clean + front squat.
2. Hybrids: In this category, there's no pause or separation between the lifts.
The movements flow into one another. In fact, the previous movement
sometimes isn't completed before the next starts. Example: Front squat into
3. Complexes: Still doing two or more exercises and still not putting the bar
down, only now you complete all your reps with one movement first, then
complete all your reps with the next movement. Example: When combining a
squat with an overhead press, perform 5 reps of squats first, then 5 reps of
overhead press without dropping the bar.

So why do they work? Well, quite honestly, it's because they're hard as hell! A
five-movement complex x 6 reps has a total volume of 30 reps per set! But
rather than do a 30-rep set of one exercise (and have to use the pink
dumbbells), you're only doing 6 reps before changing the exercise, so you can
stay (relatively) heavy.
At only 100 pounds, that comes out to 3000 pounds of total work per set. Do
four sets with about 90 seconds rest between sets and you'll have moved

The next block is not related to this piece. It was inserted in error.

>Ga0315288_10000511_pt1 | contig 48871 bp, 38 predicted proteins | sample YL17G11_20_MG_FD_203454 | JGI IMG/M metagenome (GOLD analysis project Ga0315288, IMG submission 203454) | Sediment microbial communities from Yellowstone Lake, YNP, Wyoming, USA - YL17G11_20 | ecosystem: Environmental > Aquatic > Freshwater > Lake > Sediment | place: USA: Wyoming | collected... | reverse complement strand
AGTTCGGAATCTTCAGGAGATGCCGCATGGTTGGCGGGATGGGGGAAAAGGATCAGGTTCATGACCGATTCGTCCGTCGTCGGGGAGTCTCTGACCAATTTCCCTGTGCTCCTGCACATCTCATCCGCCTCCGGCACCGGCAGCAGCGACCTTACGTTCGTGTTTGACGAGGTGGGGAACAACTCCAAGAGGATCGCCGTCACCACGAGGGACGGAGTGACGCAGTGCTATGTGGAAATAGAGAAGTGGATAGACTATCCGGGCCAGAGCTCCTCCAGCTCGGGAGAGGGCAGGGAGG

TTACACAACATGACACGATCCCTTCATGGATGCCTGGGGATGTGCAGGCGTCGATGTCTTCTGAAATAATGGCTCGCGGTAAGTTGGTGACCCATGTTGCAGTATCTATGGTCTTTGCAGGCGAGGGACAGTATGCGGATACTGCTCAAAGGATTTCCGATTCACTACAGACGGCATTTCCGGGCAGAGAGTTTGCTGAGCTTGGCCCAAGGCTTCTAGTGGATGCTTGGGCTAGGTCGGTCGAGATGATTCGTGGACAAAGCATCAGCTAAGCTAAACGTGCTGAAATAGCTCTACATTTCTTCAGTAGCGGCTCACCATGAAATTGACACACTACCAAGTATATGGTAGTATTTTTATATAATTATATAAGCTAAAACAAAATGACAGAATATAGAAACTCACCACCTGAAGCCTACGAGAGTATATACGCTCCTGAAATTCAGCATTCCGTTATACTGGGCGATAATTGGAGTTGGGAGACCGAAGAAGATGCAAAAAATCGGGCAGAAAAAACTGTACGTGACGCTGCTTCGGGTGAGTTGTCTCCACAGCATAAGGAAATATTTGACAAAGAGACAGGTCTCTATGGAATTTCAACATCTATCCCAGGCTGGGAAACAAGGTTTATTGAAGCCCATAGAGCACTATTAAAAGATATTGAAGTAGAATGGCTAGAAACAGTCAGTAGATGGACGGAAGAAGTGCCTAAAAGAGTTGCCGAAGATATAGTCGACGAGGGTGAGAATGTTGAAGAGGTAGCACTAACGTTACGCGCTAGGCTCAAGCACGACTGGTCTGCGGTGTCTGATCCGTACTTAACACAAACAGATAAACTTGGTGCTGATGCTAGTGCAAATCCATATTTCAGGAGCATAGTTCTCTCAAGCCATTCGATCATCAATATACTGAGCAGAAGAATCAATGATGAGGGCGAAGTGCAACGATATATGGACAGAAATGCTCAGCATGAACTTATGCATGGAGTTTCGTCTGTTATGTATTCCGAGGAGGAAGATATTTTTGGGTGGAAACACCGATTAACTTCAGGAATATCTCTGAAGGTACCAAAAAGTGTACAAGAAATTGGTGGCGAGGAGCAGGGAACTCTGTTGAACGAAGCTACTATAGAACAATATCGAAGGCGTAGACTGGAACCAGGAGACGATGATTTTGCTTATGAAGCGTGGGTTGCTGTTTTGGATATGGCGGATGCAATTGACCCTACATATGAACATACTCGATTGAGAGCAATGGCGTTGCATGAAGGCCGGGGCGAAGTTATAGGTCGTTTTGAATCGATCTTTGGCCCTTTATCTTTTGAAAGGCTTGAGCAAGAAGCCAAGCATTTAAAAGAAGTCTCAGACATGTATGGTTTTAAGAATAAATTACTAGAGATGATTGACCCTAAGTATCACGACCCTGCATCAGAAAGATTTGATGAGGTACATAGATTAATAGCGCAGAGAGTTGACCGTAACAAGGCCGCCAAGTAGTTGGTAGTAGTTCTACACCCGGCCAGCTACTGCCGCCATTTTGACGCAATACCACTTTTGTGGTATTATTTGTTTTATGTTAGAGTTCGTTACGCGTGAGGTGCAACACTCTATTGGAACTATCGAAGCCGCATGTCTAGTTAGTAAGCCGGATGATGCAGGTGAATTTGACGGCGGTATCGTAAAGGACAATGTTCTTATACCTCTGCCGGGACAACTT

12,000 pounds in about eight or nine minutes.

Using Complexes
Combo lifts are great for those who lack equipment or space. They can
make good warm-ups, or can be used for metabolic work or for in-season
athletic training because they're time efficient.
If you want to try combos, use familiar movements. Don't put unfamiliar
exercises together.
The weakest exercise in the sequence determines the load you'll use. Don't
use exercises like triceps kickbacks because the small load required is too
limiting for the other movements in the combo.
Use exercises that flow well together. Performing a deadlift to a Romanian
deadlift to a high pull flows very well as the end point of one exercise overlaps
with the start point of another exercise. Doing back squat to floor press clearly
doesn't flow.
Easy rule: If you have to re-grip the bar or adjust your grip at all, it has to be
seamless and easy; otherwise the complex breaks down. The key is to be
sensible. You can't do a hybrid of deadlifts and curls for example the
difference in loading is too great.

To summarize, here are the four main reasons to consider combos or hybrids:

1.Time / Space / Equipment

Small facility + large group

Lack of equipment Got dumbbells and/or barbells?
Only have your clients or athletes for limited time periods or sessions
per week

2.Increase Training Volume

Add volume to your Olympic variations

A five-movement complex x 6 reps has a total volume of 30 repetitions